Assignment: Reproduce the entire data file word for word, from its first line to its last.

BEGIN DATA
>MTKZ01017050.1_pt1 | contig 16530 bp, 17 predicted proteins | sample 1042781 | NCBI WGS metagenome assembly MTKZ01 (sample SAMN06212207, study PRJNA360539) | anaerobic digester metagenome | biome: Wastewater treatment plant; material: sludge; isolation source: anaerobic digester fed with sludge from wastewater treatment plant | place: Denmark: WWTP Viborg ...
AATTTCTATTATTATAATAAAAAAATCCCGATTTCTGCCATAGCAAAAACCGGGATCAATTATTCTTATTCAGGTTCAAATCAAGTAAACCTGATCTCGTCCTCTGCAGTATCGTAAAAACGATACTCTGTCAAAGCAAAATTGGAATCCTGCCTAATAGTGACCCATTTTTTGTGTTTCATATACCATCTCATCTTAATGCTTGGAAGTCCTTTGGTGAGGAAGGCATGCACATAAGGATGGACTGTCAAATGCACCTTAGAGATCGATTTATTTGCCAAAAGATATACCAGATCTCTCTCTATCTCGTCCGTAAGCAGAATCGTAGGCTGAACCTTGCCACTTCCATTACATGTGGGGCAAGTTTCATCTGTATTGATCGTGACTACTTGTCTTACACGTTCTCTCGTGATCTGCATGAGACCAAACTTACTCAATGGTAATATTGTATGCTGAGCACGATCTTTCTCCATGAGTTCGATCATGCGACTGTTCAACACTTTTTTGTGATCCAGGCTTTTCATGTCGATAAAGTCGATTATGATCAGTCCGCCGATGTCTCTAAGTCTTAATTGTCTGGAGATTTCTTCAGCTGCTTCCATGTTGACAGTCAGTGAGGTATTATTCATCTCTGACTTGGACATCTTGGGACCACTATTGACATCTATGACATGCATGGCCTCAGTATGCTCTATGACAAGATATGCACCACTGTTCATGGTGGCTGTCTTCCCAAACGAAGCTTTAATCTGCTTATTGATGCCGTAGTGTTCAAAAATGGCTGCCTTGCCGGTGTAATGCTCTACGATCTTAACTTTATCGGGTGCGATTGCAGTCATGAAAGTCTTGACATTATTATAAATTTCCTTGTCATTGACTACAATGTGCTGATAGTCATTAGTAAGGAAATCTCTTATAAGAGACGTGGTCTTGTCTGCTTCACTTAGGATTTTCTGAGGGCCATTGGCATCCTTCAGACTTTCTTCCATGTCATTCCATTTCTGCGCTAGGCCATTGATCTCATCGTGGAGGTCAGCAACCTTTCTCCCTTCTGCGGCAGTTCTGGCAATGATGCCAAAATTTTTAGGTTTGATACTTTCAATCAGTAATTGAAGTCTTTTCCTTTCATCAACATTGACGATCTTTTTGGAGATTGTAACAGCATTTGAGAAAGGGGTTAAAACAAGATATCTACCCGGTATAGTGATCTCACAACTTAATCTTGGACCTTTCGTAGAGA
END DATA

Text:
>MTKZ01017050.1_pt1 | contig 16530 bp, 17 predicted proteins | sample 1042781 | NCBI WGS metagenome assembly MTKZ01 (sample SAMN06212207, study PRJNA360539) | anaerobic digester metagenome | biome: Wastewater treatment plant; material: sludge; isolation source: anaerobic digester fed with sludge from wastewater treatment plant | place: Denmark: WWTP Viborg ...
AATTTCTATTATTATAATAAAAAAATCCCGATTTCTGCCATAGCAAAAACCGGGATCAATTATTCTTATTCAGGTTCAAATCAAGTAAACCTGATCTCGTCCTCTGCAGTATCGTAAAAACGATACTCTGTCAAAGCAAAATTGGAATCCTGCCTAATAGTGACCCATTTTTTGTGTTTCATATACCATCTCATCTTAATGCTTGGAAGTCCTTTGGTGAGGAAGGCATGCACATAAGGATGGACTGTCAAATGCACCTTAGAGATCGATTTATTTGCCAAAAGATATACCAGATCTCTCTCTATCTCGTCCGTAAGCAGAATCGTAGGCTGAACCTTGCCACTTCCATTACATGTGGGGCAAGTTTCATCTGTATTGATCGTGACTACTTGTCTTACACGTTCTCTCGTGATCTGCATGAGACCAAACTTACTCAATGGTAATATTGTATGCTGAGCACGATCTTTCTCCATGAGTTCGATCATGCGACTGTTCAACACTTTTTTGTGATCCAGGCTTTTCATGTCGATAAAGTCGATTATGATCAGTCCGCCGATGTCTCTAAGTCTTAATTGTCTGGAGATTTCTTCAGCTGCTTCCATGTTGACAGTCAGTGAGGTATTATTCATCTCTGACTTGGACATCTTGGGACCACTATTGACATCTATGACATGCATGGCCTCAGTATGCTCTATGACAAGATATGCACCACTGTTCATGGTGGCTGTCTTCCCAAACGAAGCTTTAATCTGCTTATTGATGCCGTAGTGTTCAAAAATGGCTGCCTTGCCGGTGTAATGCTCTACGATCTTAACTTTATCGGGTGCGATTGCAGTCATGAAAGTCTTGACATTATTATAAATTTCCTTGTCATTGACTACAATGTGCTGATAGTCATTAGTAAGGAAATCTCTTATAAGAGACGTGGTCTTGTCTGCTTCACTTAGGATTTTCTGAGGGCCATTGGCATCCTTCAGACTTTCTTCCATGTCATTCCATTTCTGCGCTAGGCCATTGATCTCATCGTGGAGGTCAGCAACCTTTCTCCCTTCTGCGGCAGTTCTGGCAATGATGCCAAAATTTTTAGGTTTGATACTTTCAATCAGTAATTGAAGTCTTTTCCTTTCATCAACATTGACGATCTTTTTGGAGATTGTAACAGCATTTGAGAAAGGGGTTAAAACAAGATATCTACCCGGTATAGTGATCTCACAACTTAATCTTGGACCTTTCGTAGAGA